A animation of the wormhole switching with three flows.
Three flows on 2x2 network using Wormhole switching

Consider the 2x2 network of the figure on the right, with 3 packets to be sent: a pink one, made of 4 flits, 'UVWX', from C to D; a blue one, made of 4 flits 'abcd', from A to F; and a green one, made of 4 flits 'ijkl', from E to H. We assume that the routing has been computed, as drawn, and implies a conflict of a buffer, in the bottom-left router. The throughput is of one flit per time unit.

First, consider the pink flow: at time 1, the flit 'U' is sent to the first buffer; at time 2, the flit 'U' goes through the next buffer (assuming the computation of the route takes no time), and the flit 'V' is sent to the first buffer, and so on.

The blue and green flows requires a step by step presentation:

  • Time 1: Both the blue and green flows send theirs first flits, 'i' and 'a'.
  • Time 2: The flit 'i' can go on into the next buffer. But a buffer is dedicated to a packet from its first to its last flit, and so, the 'a' flit can not be forwarded. This is the start of a back-pressure effect. The 'j' flit can replace the 'i' flit. The 'b' flit can be sent.
  • Time 3: The green packet goes on. The blue 'c' flit can not be forwarded (the buffer is occupied with the 'b' and 'a' flits): this back-pressure effect reaches the packet source.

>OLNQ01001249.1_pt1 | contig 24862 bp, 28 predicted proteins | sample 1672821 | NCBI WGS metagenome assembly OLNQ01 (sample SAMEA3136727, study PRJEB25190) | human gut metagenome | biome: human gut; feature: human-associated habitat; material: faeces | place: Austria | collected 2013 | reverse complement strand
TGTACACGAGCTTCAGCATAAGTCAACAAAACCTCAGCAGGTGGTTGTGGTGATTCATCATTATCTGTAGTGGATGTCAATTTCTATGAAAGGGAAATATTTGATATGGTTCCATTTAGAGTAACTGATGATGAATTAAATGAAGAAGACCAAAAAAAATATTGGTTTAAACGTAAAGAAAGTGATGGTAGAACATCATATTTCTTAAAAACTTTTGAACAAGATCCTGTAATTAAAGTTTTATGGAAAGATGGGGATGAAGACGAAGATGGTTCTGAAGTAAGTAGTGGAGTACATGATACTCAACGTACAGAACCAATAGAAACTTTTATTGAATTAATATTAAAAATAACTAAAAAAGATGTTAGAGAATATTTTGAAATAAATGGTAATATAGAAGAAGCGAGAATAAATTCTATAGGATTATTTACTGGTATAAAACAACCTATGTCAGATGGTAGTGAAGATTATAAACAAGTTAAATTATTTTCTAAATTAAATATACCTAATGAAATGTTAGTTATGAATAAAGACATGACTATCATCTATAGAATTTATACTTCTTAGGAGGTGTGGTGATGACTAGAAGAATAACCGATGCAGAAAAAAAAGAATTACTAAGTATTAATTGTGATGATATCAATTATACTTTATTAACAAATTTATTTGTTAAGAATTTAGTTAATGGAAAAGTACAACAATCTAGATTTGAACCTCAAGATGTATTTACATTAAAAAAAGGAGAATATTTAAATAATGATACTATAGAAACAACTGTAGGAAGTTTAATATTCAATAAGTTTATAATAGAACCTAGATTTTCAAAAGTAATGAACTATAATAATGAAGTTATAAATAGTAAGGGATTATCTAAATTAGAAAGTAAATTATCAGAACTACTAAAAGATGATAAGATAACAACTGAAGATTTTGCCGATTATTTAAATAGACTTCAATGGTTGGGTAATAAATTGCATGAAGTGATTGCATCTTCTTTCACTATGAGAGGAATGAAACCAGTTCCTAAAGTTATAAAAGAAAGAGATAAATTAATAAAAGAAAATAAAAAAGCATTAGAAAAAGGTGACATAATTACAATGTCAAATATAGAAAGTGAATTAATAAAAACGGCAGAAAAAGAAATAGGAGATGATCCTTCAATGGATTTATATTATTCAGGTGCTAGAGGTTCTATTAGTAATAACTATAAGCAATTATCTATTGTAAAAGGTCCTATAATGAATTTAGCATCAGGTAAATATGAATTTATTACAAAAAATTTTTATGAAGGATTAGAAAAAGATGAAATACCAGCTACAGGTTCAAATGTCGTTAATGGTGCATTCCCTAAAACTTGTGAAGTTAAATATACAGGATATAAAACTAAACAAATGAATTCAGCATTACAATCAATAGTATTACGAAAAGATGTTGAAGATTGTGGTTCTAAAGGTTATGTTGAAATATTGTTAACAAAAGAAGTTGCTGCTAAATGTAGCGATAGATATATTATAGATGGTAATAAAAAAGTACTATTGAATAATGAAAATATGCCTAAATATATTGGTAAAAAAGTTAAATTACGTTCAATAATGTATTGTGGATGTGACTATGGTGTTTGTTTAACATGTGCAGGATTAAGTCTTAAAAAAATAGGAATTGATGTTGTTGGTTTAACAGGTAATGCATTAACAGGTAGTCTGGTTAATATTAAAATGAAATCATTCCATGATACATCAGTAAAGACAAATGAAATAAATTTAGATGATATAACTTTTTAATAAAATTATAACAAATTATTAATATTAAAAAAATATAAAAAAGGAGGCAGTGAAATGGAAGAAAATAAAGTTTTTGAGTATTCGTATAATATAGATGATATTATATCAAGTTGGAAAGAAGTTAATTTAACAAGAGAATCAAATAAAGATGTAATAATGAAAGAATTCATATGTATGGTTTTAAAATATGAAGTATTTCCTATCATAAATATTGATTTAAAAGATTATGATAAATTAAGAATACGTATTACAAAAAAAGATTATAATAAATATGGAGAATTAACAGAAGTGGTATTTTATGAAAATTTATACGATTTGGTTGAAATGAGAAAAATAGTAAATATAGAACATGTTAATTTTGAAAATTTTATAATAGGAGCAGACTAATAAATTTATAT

• Time 4: As in time 3
  • Time 5: The green packet no longer uses the left-down buffer. The blue packet is unblocked and can be forwarded (assuming that the 'unblocked' information can be forwarded in null time)
  • Time 6-10: The blue packet goes through the network.


  • Wormhole flow control makes more efficient use of buffers than cut-through. Where cut-through requires many packets worth of buffer space, the wormhole method needs very few flit buffers (comparatively).
  • An entire packet need not be buffered to move on to the next node, decreasing network latency compared to store-and-forward switching.
  • Bandwidth and channel allocation are decoupled


Wormhole techniques are primarily used in multiprocessor systems, notably hypercubes. In a hypercube computer each CPU is attached to several neighbours in a fixed pattern, which reduces the number of hops from one CPU to another. Each CPU is given a number (typically only 8-bit to 16-bit), which is its network address, and packets to CPUs are sent with this number in the header. When the packet arrives at an intermediate router for forwarding, the router examines the header (very quickly), sets up a circuit to the next router, and then bows out of the conversation. This reduces latency (delay) noticeably compared to store-and-forward switching that waits for the whole packet before forwarding. More recently, wormhole flow control has found its way to applications in Network On Chip systems (NOCs), of which multi-core processors are one flavor. Here, many processor cores, or on a lower level, even functional units can be connected in a network on a single IC package. As wire delays and many other non-scalable constraints on linked processing elements become the dominating factor for design, engineers are looking to simplify organized interconnection networks, in which flow control methods play an important role.